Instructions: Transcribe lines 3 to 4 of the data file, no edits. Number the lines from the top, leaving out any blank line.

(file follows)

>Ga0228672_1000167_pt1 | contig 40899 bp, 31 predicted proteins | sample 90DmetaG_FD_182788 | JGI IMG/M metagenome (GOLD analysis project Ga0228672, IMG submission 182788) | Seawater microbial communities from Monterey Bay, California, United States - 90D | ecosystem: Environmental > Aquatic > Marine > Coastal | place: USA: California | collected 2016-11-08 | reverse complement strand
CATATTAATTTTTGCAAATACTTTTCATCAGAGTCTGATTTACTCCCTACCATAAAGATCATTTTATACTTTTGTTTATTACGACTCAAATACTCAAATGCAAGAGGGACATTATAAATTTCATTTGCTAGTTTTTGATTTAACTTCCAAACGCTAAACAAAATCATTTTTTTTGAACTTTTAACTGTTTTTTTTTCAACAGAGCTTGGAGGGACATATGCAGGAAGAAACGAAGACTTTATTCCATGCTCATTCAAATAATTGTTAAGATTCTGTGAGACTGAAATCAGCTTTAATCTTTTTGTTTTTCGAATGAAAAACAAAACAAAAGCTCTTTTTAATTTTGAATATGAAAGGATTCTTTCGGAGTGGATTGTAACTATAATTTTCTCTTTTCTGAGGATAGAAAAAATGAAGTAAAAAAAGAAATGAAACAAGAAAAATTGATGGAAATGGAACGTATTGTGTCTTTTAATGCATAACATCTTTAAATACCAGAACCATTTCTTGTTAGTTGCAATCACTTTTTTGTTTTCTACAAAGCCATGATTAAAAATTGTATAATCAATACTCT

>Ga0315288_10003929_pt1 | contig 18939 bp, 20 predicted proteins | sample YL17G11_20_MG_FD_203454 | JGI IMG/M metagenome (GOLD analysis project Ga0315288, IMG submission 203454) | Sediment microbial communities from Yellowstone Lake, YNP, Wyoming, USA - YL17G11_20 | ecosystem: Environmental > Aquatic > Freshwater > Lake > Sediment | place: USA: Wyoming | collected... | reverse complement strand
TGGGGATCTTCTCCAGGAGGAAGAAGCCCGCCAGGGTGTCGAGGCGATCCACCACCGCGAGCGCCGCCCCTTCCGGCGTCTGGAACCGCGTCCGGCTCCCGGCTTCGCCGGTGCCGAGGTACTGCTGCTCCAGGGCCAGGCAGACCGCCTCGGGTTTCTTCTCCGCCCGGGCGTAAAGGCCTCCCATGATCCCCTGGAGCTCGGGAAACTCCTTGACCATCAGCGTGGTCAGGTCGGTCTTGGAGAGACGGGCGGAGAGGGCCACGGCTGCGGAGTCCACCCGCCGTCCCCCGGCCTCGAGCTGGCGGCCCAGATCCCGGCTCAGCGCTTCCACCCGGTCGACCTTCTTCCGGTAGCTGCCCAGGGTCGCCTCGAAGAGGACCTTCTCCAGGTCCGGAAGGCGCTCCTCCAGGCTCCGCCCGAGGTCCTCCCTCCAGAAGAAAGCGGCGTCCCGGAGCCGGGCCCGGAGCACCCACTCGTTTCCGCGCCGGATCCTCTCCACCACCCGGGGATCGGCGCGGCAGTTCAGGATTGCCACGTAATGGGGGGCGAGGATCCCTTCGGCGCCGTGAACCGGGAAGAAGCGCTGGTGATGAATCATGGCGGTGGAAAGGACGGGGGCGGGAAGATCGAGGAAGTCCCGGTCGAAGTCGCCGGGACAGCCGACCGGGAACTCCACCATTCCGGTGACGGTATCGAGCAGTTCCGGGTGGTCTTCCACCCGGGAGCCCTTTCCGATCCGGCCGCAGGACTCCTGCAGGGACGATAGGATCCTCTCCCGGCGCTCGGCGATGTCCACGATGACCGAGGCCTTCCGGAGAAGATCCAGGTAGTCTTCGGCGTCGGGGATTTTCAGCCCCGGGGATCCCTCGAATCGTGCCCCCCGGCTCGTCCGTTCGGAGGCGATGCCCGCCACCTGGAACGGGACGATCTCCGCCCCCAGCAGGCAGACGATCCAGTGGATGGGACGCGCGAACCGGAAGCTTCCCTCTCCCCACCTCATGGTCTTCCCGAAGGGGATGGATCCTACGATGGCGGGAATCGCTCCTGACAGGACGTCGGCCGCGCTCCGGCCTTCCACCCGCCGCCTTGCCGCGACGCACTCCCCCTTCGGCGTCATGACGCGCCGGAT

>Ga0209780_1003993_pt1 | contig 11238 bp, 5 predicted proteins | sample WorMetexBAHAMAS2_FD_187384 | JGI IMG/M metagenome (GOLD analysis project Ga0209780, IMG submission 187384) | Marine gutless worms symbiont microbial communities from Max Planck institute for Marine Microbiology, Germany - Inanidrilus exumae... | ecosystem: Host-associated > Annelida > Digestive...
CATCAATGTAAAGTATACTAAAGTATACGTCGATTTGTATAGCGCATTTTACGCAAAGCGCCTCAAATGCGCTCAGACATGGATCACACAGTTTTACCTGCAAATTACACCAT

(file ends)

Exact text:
>Ga0315288_10003929_pt1 | contig 18939 bp, 20 predicted proteins | sample YL17G11_20_MG_FD_203454 | JGI IMG/M metagenome (GOLD analysis project Ga0315288, IMG submission 203454) | Sediment microbial communities from Yellowstone Lake, YNP, Wyoming, USA - YL17G11_20 | ecosystem: Environmental > Aquatic > Freshwater > Lake > Sediment | place: USA: Wyoming | collected... | reverse complement strand
TGGGGATCTTCTCCAGGAGGAAGAAGCCCGCCAGGGTGTCGAGGCGATCCACCACCGCGAGCGCCGCCCCTTCCGGCGTCTGGAACCGCGTCCGGCTCCCGGCTTCGCCGGTGCCGAGGTACTGCTGCTCCAGGGCCAGGCAGACCGCCTCGGGTTTCTTCTCCGCCCGGGCGTAAAGGCCTCCCATGATCCCCTGGAGCTCGGGAAACTCCTTGACCATCAGCGTGGTCAGGTCGGTCTTGGAGAGACGGGCGGAGAGGGCCACGGCTGCGGAGTCCACCCGCCGTCCCCCGGCCTCGAGCTGGCGGCCCAGATCCCGGCTCAGCGCTTCCACCCGGTCGACCTTCTTCCGGTAGCTGCCCAGGGTCGCCTCGAAGAGGACCTTCTCCAGGTCCGGAAGGCGCTCCTCCAGGCTCCGCCCGAGGTCCTCCCTCCAGAAGAAAGCGGCGTCCCGGAGCCGGGCCCGGAGCACCCACTCGTTTCCGCGCCGGATCCTCTCCACCACCCGGGGATCGGCGCGGCAGTTCAGGATTGCCACGTAATGGGGGGCGAGGATCCCTTCGGCGCCGTGAACCGGGAAGAAGCGCTGGTGATGAATCATGGCGGTGGAAAGGACGGGGGCGGGAAGATCGAGGAAGTCCCGGTCGAAGTCGCCGGGACAGCCGACCGGGAACTCCACCATTCCGGTGACGGTATCGAGCAGTTCCGGGTGGTCTTCCACCCGGGAGCCCTTTCCGATCCGGCCGCAGGACTCCTGCAGGGACGATAGGATCCTCTCCCGGCGCTCGGCGATGTCCACGATGACCGAGGCCTTCCGGAGAAGATCCAGGTAGTCTTCGGCGTCGGGGATTTTCAGCCCCGGGGATCCCTCGAATCGTGCCCCCCGGCTCGTCCGTTCGGAGGCGATGCCCGCCACCTGGAACGGGACGATCTCCGCCCCCAGCAGGCAGACGATCCAGTGGATGGGACGCGCGAACCGGAAGCTTCCCTCTCCCCACCTCATGGTCTTCCCGAAGGGGATGGATCCTACGATGGCGGGAATCGCTCCTGACAGGACGTCGGCCGCGCTCCGGCCTTCCACCCGCCGCCTTGCCGCGACGCACTCCCCCTTCGGCGTCATGACGCGCCGGAT